Feds to keep automaker execs’ pay private

Thursday, August 13, 2009

Feds to keep automaker execs’ pay private

David Shepardson / Detroit News Washington Bureau

Washington — The Obama administration will not make public the detailed compensation plans for the highest employees at seven companies that have accepted bailout loans.

General Motors Co., Chrysler Group LLC, GMAC LLC and Chrysler Financial are among the seven in the process of submitting compensation plans for their top 25 executives by Friday, and will outline proposals for their top 100 execs in the coming months.

The four auto sector companies have received more than $80 billion in taxpayer loans — though Chrysler Financial has repaid its $1.5 billion loan.

Last week, GM submitted several hundred pages outlining its pay practices, said spokesman Tom Wilkinson, but doesn’t plan to make the list public.

The Treasury Department and White House both said the government won’t release the documents, but "companies may choose to share them," said Treasury spokeswoman Meg Reilly.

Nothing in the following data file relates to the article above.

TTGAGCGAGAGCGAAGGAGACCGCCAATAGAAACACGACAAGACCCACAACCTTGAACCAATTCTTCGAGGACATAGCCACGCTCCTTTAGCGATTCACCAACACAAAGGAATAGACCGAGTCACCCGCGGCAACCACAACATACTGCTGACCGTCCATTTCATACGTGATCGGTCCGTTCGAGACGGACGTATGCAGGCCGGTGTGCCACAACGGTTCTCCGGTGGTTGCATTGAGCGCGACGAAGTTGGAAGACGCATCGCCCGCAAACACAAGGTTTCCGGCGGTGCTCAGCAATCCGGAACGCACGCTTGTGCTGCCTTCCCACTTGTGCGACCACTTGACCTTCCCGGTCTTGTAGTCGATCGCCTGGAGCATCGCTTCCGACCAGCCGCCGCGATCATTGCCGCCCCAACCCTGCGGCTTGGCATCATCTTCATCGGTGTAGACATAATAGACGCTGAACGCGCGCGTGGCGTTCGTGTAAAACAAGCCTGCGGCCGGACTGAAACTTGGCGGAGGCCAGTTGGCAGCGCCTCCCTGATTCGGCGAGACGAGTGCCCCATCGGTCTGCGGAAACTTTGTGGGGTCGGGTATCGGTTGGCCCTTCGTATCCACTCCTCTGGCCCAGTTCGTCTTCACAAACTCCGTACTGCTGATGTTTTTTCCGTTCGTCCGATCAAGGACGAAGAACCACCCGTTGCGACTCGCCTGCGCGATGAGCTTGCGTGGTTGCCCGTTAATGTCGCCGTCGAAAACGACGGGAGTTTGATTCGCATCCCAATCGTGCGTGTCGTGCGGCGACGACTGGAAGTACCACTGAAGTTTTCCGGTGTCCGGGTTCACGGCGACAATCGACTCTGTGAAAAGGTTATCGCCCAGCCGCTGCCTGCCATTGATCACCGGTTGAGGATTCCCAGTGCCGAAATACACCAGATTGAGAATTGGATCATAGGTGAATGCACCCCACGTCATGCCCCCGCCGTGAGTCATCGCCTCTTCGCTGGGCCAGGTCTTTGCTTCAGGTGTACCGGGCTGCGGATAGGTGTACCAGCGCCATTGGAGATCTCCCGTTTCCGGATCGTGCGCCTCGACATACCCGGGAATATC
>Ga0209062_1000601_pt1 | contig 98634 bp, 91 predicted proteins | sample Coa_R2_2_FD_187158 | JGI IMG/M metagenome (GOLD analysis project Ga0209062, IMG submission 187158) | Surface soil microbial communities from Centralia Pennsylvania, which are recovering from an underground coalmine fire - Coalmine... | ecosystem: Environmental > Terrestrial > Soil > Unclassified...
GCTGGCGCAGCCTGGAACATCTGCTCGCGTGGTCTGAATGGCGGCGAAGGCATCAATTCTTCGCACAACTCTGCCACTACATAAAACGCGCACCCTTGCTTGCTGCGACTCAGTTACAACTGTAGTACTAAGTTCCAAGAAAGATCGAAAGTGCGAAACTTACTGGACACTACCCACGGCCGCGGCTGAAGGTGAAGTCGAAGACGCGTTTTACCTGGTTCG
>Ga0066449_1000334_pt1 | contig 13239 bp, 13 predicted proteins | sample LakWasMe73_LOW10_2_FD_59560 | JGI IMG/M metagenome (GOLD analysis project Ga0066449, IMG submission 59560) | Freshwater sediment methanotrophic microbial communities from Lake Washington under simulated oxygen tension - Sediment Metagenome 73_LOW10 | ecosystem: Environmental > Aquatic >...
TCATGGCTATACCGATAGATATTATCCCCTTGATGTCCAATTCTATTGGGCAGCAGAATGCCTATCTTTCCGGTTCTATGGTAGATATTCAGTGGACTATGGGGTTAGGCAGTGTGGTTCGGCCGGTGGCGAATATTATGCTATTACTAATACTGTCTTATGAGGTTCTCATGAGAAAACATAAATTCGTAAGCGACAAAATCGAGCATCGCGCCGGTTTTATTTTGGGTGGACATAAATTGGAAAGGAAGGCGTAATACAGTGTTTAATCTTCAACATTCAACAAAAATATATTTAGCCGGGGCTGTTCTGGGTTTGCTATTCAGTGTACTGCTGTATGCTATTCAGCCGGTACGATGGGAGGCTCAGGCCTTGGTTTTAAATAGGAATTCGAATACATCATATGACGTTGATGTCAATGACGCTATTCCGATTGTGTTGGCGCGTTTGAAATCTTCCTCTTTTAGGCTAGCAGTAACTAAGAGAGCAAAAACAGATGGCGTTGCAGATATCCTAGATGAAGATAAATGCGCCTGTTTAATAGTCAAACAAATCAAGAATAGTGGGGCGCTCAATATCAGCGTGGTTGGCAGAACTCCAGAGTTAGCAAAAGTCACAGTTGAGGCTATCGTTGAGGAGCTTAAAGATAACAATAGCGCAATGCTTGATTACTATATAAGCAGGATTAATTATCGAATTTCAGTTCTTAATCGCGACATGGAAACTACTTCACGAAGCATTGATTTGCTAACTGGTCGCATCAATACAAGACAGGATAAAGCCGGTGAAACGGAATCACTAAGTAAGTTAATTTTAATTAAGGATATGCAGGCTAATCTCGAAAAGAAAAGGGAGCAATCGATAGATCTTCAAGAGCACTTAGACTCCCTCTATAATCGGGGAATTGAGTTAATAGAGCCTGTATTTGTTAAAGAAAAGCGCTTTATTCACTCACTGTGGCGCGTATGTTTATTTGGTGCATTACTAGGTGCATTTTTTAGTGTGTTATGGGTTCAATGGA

Spokesmen for GMAC and Chrysler Financial said Wednesday their companies were in the process of complying with the government’s demand.

GMAC’s Gina Proia said its proposal will "embody the principles of compensation while balancing the need to retain talent to execute our turnaround."

Chrysler Group LLC, the post-bankruptcy automaker, said in a statement Wednesday that it will meet the requirement to file a compensation plan, yet "strive to respect our employees’ privacy by maintaining the confidentiality of individual compensation information."

The Obama administration’s special adviser on executive compensation at the companies, Kenneth Feinberg, will review the pay proposals over the next two months, and may revamp any of them.

Amid reports that some banks plan to award tens of billions in bonuses, House Speaker Nancy Pelosi and Financial Services Chairman Barney Frank, D-Mass., wrote Treasury Secretary Timothy Geithner on Wednesday that "the plans should reward long-term growth instead of short-term profit-taking… and, most importantly, make absolutely certain that financial institutions will never again play Russian roulette with the American taxpayers."

 
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